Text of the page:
Under Soviet rule the Slavs were encouraged both to retain their Slavic heritage and to learn Russian, thus serving as a counterweight to Moldova's identification with Romania. As a result, most Slavs read and speak Russian and seem to identify closely together. In the late 1980s Moldovan nationalists took a series of mostly symbolic steps that were widely seen as moves toward unification with Romania. Most threatening to non-Moldovans was legislation passed by the Moldovan Supreme Soviet in 1989 that made Romanian the only official state language and required all officials to demonstrate proficiency in Romanian, even if serving in Gagauz and Russian-speaking communities. Largely in response to this law, in November 1989, the Slavs in the Dniester region declared their own republic in 1990, and like separatists in Gagauzia, they boycotted the December 1991 presidential elections. Later that winter, Trans-Dniester leaders began a low-level military campaign for complete independence with the tacit support of Russian troops stationed in the region. In 1992, after two years of conflict, a peace agreement was reached between Moldovian authorities and Slav separatists which provided the Dniester region with a special status and with the right to self-determination in case Moldova unites with Romania. Later in 1997, when Moldova's unification with Romania was already abandoned, an updated version of the agreement suggested that the conflicting parties should "develop their relations in the framework of a common state". A year later, a troop reduction accord signed between Moldova and Dniester region helped promote the political process.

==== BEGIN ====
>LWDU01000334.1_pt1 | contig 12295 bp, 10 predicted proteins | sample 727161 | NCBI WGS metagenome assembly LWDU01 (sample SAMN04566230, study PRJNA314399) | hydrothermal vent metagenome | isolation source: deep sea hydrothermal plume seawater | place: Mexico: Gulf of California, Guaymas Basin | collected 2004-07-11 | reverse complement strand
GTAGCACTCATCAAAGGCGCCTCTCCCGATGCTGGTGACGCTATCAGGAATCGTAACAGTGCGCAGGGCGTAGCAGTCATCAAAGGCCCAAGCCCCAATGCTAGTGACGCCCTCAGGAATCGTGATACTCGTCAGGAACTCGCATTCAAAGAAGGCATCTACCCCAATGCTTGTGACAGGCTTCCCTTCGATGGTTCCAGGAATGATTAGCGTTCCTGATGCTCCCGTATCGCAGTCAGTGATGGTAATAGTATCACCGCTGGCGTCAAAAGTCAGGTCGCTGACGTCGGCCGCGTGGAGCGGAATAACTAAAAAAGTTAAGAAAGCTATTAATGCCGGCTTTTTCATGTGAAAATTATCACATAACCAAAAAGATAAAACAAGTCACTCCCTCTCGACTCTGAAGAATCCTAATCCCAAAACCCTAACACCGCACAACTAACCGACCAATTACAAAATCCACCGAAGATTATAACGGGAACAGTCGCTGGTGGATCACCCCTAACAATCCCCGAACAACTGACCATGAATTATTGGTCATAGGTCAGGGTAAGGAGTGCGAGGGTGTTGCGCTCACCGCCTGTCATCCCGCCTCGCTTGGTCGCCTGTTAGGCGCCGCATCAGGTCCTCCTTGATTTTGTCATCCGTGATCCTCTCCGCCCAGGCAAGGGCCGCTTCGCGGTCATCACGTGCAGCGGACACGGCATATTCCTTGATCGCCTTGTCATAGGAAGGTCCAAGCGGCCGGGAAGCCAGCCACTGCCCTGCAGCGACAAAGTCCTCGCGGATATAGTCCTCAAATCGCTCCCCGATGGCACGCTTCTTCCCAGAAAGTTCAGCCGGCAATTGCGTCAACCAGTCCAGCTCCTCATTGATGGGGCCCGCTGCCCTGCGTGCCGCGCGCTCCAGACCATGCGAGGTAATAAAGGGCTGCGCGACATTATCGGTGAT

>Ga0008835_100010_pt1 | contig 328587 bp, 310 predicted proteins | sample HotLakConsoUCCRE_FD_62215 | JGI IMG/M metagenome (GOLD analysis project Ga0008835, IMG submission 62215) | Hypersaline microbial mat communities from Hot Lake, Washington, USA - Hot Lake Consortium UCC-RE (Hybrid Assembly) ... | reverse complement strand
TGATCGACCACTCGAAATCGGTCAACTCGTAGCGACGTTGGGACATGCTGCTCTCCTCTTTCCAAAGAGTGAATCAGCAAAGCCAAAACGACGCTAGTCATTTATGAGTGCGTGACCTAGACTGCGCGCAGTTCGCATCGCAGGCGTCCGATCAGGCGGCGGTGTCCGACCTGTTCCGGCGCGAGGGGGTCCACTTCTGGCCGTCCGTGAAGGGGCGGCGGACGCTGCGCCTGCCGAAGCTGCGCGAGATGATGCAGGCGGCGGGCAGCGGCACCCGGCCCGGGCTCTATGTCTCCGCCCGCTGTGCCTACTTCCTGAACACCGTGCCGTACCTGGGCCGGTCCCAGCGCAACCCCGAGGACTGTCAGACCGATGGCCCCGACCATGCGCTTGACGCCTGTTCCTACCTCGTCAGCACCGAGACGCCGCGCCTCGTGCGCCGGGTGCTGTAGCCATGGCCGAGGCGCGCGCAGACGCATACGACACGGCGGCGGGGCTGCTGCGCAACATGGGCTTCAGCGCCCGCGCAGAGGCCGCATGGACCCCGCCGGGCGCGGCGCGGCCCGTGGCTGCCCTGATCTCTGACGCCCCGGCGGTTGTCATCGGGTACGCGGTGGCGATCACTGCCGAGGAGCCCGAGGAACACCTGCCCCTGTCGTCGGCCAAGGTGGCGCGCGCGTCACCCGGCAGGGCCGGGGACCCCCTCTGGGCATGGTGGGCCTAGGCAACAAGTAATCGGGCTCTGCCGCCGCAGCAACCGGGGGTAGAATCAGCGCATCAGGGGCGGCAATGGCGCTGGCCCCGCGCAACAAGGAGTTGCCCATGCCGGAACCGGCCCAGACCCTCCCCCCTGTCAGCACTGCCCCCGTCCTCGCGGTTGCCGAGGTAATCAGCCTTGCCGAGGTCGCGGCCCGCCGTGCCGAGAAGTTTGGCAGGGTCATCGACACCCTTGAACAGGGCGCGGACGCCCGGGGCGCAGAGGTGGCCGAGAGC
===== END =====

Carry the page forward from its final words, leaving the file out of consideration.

At present, most Slavs seem to be satisfied with the existing arrangement. While there is a small group of radicals who call for independence, the majority of Slavs do not seem to support these demands. Instead, they generally call for a greater degree of autonomy for the Dniester region. This retreat from the group's previous position reflects Moldova's gradual abandonment of plans to reunite with Romania -- the key factor that sparked the conflict in the first place. Further facilitating compromise is the fact that Slavs do not seem to have experienced any serious disadvantages vis-a-vis the dominant population (POLDIS01-03 = 0; DEMSTR03 = 0; ECOSTR03 = 0; MIGSTR03 = 0). Nor are they economically disadvantaged compared to Moldovans (ECDIS01-03 = 0). As a result, mutual hostilities and grievances between the two groups are muted.
The 2001 election victory of the Communist party brought renewed negotiations on the final status of the Dniester region. President Voronin reopened the question of a new constitution (as opposed to amending the existing constitution), with a Joint Constitutional Committee convening in 2003.
The group is represented by a number of conventional political parties and organizations, including the TransDniester Moldovan, Edinstvo, and Unity party, among others. The highest level of protest reported in recent years by the group was at the level of verbal opposition (PROT01-03 = 1).
Finally, the conflict's new profile is determined by Russian diplomacy, and more specifically, by the presence of Russian military units in Moldova. Russia is trying to delay the withdrawal of its troops from Moldova despite a 1994 agreement signed by the two countries. Moldova's concern about its sovereignty led it to request political and financial assistance from the OSCE and the US to facilitate the withdrawal. Yet while Moldova managed to gain western cooperation, the prospects for a speedy departure of the Russian troops are not bright. However, by the end of 2003, Russia had withdrawn the bulk of its troops and also 35 percent of its military equipment and munitions (although some withdrawal of equipment was blocked by the leadership of the Dniester region).
A number of regional and international organizations and foreign governments (OSCE, the US, Canada, Denmark, Norway, Estonia, etc.) have provided diplomatic and financial support to facilitate the withdrawal of Russian troops from the Dniester region.